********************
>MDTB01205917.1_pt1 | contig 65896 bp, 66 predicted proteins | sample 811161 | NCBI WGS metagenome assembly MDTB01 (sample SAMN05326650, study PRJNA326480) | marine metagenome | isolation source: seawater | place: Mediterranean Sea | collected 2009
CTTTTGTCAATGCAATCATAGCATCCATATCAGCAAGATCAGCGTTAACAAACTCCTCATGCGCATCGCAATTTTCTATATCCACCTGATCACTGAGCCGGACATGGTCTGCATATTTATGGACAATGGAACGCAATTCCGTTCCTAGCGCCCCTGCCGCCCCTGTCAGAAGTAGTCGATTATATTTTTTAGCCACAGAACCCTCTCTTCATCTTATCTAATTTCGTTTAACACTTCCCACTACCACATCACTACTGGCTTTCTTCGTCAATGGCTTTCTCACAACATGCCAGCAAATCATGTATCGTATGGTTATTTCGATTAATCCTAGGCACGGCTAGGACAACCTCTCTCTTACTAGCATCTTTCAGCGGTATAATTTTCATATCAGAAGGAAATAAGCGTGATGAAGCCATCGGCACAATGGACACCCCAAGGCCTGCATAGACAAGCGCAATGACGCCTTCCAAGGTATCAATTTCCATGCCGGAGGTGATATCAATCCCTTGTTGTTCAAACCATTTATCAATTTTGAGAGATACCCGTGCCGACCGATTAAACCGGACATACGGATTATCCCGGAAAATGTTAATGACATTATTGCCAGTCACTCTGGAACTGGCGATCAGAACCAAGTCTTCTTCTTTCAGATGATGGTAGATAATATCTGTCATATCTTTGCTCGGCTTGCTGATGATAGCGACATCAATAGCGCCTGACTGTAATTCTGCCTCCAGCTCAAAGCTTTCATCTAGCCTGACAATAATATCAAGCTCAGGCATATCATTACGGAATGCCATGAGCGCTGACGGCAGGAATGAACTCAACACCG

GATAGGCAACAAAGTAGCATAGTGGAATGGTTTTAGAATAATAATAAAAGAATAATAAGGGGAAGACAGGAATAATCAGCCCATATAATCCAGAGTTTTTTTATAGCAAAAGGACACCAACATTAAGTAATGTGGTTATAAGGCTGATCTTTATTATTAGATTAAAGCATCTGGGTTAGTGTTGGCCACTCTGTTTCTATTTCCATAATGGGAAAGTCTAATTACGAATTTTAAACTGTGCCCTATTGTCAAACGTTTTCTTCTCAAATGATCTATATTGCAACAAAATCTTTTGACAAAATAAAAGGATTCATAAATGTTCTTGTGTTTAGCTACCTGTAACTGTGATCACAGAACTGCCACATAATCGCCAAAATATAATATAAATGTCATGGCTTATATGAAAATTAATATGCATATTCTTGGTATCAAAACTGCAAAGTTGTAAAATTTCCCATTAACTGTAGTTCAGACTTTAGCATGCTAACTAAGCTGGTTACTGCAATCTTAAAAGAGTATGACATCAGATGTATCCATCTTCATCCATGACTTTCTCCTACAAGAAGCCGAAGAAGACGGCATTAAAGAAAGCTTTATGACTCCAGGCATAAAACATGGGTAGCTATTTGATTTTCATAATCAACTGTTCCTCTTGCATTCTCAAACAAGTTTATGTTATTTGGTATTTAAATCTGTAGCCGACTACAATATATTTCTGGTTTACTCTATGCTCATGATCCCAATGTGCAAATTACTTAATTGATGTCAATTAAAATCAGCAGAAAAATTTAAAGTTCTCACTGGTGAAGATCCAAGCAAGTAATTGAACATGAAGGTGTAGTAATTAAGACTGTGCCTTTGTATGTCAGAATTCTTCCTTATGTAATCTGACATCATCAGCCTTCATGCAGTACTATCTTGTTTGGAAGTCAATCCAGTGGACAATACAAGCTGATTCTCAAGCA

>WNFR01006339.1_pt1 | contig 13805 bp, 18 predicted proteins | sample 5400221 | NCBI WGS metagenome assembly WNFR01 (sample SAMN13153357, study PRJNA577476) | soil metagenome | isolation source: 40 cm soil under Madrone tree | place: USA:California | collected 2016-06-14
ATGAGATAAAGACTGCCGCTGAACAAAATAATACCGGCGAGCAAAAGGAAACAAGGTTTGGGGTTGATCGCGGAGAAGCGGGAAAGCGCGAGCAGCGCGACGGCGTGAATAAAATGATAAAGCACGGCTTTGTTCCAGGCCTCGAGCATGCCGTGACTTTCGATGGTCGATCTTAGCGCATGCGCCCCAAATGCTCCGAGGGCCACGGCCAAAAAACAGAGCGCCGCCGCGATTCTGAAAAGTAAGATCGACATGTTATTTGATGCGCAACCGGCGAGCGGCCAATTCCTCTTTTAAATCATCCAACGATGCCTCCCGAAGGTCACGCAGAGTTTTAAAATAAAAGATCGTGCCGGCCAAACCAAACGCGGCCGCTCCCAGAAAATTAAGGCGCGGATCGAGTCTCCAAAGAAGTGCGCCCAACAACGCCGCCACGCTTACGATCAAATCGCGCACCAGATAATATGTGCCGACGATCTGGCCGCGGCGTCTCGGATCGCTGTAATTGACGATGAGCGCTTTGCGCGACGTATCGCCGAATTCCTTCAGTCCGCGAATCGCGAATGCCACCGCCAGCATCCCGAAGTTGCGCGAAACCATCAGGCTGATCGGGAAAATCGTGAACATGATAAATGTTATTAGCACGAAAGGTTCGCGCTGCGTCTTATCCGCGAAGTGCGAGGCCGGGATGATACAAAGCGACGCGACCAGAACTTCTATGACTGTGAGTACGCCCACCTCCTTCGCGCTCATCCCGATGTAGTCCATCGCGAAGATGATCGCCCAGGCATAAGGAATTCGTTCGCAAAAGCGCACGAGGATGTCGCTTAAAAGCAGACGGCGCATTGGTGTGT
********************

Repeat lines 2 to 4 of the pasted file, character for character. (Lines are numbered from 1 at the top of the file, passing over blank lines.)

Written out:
CTTTTGTCAATGCAATCATAGCATCCATATCAGCAAGATCAGCGTTAACAAACTCCTCATGCGCATCGCAATTTTCTATATCCACCTGATCACTGAGCCGGACATGGTCTGCATATTTATGGACAATGGAACGCAATTCCGTTCCTAGCGCCCCTGCCGCCCCTGTCAGAAGTAGTCGATTATATTTTTTAGCCACAGAACCCTCTCTTCATCTTATCTAATTTCGTTTAACACTTCCCACTACCACATCACTACTGGCTTTCTTCGTCAATGGCTTTCTCACAACATGCCAGCAAATCATGTATCGTATGGTTATTTCGATTAATCCTAGGCACGGCTAGGACAACCTCTCTCTTACTAGCATCTTTCAGCGGTATAATTTTCATATCAGAAGGAAATAAGCGTGATGAAGCCATCGGCACAATGGACACCCCAAGGCCTGCATAGACAAGCGCAATGACGCCTTCCAAGGTATCAATTTCCATGCCGGAGGTGATATCAATCCCTTGTTGTTCAAACCATTTATCAATTTTGAGAGATACCCGTGCCGACCGATTAAACCGGACATACGGATTATCCCGGAAAATGTTAATGACATTATTGCCAGTCACTCTGGAACTGGCGATCAGAACCAAGTCTTCTTCTTTCAGATGATGGTAGATAATATCTGTCATATCTTTGCTCGGCTTGCTGATGATAGCGACATCAATAGCGCCTGACTGTAATTCTGCCTCCAGCTCAAAGCTTTCATCTAGCCTGACAATAATATCAAGCTCAGGCATATCATTACGGAATGCCATGAGCGCTGACGGCAGGAATGAACTCAACACCG

GATAGGCAACAAAGTAGCATAGTGGAATGGTTTTAGAATAATAATAAAAGAATAATAAGGGGAAGACAGGAATAATCAGCCCATATAATCCAGAGTTTTTTTATAGCAAAAGGACACCAACATTAAGTAATGTGGTTATAAGGCTGATCTTTATTATTAGATTAAAGCATCTGGGTTAGTGTTGGCCACTCTGTTTCTATTTCCATAATGGGAAAGTCTAATTACGAATTTTAAACTGTGCCCTATTGTCAAACGTTTTCTTCTCAAATGATCTATATTGCAACAAAATCTTTTGACAAAATAAAAGGATTCATAAATGTTCTTGTGTTTAGCTACCTGTAACTGTGATCACAGAACTGCCACATAATCGCCAAAATATAATATAAATGTCATGGCTTATATGAAAATTAATATGCATATTCTTGGTATCAAAACTGCAAAGTTGTAAAATTTCCCATTAACTGTAGTTCAGACTTTAGCATGCTAACTAAGCTGGTTACTGCAATCTTAAAAGAGTATGACATCAGATGTATCCATCTTCATCCATGACTTTCTCCTACAAGAAGCCGAAGAAGACGGCATTAAAGAAAGCTTTATGACTCCAGGCATAAAACATGGGTAGCTATTTGATTTTCATAATCAACTGTTCCTCTTGCATTCTCAAACAAGTTTATGTTATTTGGTATTTAAATCTGTAGCCGACTACAATATATTTCTGGTTTACTCTATGCTCATGATCCCAATGTGCAAATTACTTAATTGATGTCAATTAAAATCAGCAGAAAAATTTAAAGTTCTCACTGGTGAAGATCCAAGCAAGTAATTGAACATGAAGGTGTAGTAATTAAGACTGTGCCTTTGTATGTCAGAATTCTTCCTTATGTAATCTGACATCATCAGCCTTCATGCAGTACTATCTTGTTTGGAAGTCAATCCAGTGGACAATACAAGCTGATTCTCAAGCA

>WNFR01006339.1_pt1 | contig 13805 bp, 18 predicted proteins | sample 5400221 | NCBI WGS metagenome assembly WNFR01 (sample SAMN13153357, study PRJNA577476) | soil metagenome | isolation source: 40 cm soil under Madrone tree | place: USA:California | collected 2016-06-14